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12. Triumphal Entry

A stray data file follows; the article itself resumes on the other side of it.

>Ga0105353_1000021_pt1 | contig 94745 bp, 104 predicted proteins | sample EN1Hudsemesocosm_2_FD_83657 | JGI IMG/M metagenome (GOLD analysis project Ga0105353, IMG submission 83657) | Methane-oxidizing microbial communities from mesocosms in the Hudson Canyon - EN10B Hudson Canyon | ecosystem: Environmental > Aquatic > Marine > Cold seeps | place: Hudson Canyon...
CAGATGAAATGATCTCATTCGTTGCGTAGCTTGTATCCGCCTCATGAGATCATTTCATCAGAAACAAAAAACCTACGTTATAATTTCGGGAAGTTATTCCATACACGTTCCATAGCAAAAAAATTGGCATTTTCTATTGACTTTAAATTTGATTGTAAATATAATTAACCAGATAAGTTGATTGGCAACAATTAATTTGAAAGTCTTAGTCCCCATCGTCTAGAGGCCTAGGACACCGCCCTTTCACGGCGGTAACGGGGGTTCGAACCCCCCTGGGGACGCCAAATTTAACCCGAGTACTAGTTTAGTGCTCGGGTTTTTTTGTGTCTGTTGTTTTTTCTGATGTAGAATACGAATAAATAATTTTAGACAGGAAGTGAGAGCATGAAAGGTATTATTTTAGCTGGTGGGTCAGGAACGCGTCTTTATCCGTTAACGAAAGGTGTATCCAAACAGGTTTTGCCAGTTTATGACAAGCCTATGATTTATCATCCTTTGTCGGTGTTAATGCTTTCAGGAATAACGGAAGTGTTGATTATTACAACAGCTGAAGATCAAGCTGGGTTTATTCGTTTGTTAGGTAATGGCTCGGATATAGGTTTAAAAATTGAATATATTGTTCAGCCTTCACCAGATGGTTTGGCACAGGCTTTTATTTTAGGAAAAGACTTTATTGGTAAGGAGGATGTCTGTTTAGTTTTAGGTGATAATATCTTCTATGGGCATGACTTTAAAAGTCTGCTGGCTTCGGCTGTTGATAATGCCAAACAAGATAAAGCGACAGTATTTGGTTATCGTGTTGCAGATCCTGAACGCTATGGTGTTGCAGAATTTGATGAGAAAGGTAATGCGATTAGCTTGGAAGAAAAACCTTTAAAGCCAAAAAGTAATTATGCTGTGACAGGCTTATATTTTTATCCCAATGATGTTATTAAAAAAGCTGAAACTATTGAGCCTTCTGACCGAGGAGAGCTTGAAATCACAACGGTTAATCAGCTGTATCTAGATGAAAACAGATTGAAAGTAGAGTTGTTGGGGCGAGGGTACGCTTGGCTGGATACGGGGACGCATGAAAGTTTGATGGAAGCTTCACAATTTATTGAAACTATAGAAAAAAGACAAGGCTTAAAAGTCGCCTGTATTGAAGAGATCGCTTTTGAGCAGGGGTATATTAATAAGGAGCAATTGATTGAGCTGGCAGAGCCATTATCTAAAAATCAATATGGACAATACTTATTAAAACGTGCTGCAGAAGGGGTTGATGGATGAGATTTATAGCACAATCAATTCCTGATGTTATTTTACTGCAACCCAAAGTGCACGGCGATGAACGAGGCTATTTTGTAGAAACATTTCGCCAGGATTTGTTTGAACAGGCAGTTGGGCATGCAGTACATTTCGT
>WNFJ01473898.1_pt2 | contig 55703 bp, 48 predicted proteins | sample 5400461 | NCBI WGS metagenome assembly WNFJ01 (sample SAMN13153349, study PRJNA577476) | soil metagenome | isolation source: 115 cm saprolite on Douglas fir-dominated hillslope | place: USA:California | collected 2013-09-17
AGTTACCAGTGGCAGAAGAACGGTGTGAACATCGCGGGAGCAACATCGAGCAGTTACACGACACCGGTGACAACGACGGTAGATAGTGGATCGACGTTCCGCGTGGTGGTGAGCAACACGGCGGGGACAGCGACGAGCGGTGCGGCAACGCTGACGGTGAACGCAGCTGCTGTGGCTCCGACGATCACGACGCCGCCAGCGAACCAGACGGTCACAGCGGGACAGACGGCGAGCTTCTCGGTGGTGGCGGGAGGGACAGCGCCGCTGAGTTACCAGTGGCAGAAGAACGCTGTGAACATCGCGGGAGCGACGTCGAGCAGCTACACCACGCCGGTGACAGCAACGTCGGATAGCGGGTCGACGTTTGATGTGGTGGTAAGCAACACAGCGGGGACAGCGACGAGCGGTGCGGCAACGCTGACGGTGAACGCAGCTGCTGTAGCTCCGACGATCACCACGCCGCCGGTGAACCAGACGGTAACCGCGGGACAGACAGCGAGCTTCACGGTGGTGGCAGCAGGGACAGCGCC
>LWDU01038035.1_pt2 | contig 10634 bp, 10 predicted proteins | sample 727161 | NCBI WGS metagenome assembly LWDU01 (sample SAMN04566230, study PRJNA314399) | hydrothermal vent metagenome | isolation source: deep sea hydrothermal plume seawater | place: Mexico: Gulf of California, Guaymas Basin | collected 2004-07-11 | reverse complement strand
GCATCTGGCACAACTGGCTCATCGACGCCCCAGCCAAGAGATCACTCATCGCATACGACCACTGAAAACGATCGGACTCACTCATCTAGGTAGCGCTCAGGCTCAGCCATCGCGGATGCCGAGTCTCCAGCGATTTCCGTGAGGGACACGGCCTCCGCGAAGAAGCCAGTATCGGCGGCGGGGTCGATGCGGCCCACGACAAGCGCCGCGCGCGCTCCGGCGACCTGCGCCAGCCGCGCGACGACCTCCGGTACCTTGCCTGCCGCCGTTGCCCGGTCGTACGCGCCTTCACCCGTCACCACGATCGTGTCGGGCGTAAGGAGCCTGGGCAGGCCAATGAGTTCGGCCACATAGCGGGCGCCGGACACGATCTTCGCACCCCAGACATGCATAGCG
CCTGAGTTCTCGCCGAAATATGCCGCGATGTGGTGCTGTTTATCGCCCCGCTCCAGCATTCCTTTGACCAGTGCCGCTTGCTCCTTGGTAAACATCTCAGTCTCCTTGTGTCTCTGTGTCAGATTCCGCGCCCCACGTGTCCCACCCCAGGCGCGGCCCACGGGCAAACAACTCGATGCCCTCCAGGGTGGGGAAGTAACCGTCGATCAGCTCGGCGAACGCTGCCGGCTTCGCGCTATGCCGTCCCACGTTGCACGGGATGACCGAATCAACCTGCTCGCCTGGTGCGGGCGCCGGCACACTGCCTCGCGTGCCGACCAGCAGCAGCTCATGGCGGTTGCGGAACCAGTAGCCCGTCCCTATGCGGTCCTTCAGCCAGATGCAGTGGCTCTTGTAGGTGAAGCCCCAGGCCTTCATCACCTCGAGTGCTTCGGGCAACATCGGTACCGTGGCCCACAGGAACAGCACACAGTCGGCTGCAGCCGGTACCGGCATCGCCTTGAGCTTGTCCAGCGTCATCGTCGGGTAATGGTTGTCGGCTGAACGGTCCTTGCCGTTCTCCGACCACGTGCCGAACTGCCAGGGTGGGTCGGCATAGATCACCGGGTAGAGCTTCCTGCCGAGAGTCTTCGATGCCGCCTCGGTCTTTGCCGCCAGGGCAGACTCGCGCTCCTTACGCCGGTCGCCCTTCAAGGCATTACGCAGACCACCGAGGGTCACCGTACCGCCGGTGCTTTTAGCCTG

1Jesus therefore six days before the passover came to Bethany, where Lazarus was, whom Jesus raised from the dead. 2So they made him a supper there: and Martha served; but Lazarus was one of them that sat at meat with him. 3Mary therefore took a pound of ointment of pure nard, very precious, and anointed the feet of Jesus, and wiped his feet with her hair: and the house was filled with the odor of the ointment. 4But Judas Iscariot, one of his disciples, that should betray him, saith, 5Why was not this ointment sold for three hundred shillings, and given to the poor? 6Now this he said, not because he cared for the poor; but because he was a thief, and having the bag took away what was put therein. 7Jesus therefore said, Suffer her to keep it against the day of my burying. 8For the poor ye have always with you; but me ye have not always. 9The common people therefore of the Jews learned that he was there: and they came, not for Jesus' sake only, but that they might see Lazarus also, whom he had raised from the dead. 10But the chief priests took counsel that they might put Lazarus also to death; 11because that by reason of him many of the Jews went away, and believed on Jesus. 12On the morrow a great multitude that had come to the feast, when they heard that Jesus was coming to Jerusalem, 13took the branches of the palm trees, and went forth to meet him, and cried out, Hosanna: Blessed is he that cometh in the name of the Lord, even the King of Israel. 14And Jesus, having found a young ass, sat thereon; as it is written, 15Fear not, daughter of Zion: behold, thy King cometh, sitting on an ass's colt. 16These things understood not his disciples at the first: but when Jesus was glorified, then remembered they that these things were written of him, and that they had done these things unto him. 17The multitude therefore that was with him when he called Lazarus out of the tomb, and raised him from the dead, bare witness. 18For this cause also the multitude went and met him, for that they heard that he had done this sign. 19The Pharisees therefore said among themselves, Behold how ye prevail nothing: lo, the world is gone after him. 20Now there were certain Greeks among those that went up to worship at the feast: 21these therefore came to Philip, who was of Bethsaida of Galilee, and asked him, saying, Sir, we would see Jesus. 22Philip cometh and telleth Andrew: Andrew cometh, and Philip, and they tell Jesus. 23And Jesus answereth them, saying, The hour is come, that the Son of man should be glorified. 24Verily, verily, I say unto you, Except a grain of wheat fall into the earth and die, it abideth by itself alone; but if it die, it beareth much fruit. 25He that loveth his life loseth it; and he that hateth his life in this world shall keep it unto life eternal. 26If any man serve me, let him follow me; and where I am, there shall also my servant be: if any man serve me, him will the Father honor. 27Now is my soul troubled; and what shall I say? Father, save me from this hour. But for this cause came I unto this hour. 28Father, glorify thy name. There came therefore a voice out of heaven, saying, I have both glorified it, and will glorify it again. 29The multitude therefore, that stood by, and heard it, said that it had thundered: others said, An angel hath spoken to him. 30Jesus answered and said, This voice hath not come for my sake, but for your sakes. 31Now is the judgment of this world: now shall the prince of this world be cast out. 32And I, if I be lifted up from the earth, will draw all men unto myself. 33But this he said, signifying by what manner of death he should die. 34The multitude therefore answered him, We have heard out of the law that the Christ abideth for ever: and how sayest thou, The Son of man must be lifted up? who is this Son of man? 35Jesus therefore said unto them, Yet a little while is the light among you. Walk while ye have the light, that darkness overtake you not: and he that walketh in the darkness knoweth not whither he goeth. 36While ye have the light, believe on the light, that ye may become sons of light. These things spake Jesus, and he departed and hid himself from them. 37But though he had done so many signs before them, yet they believed not on him: 38that the word of Isaiah the prophet might be fulfilled, which he spake,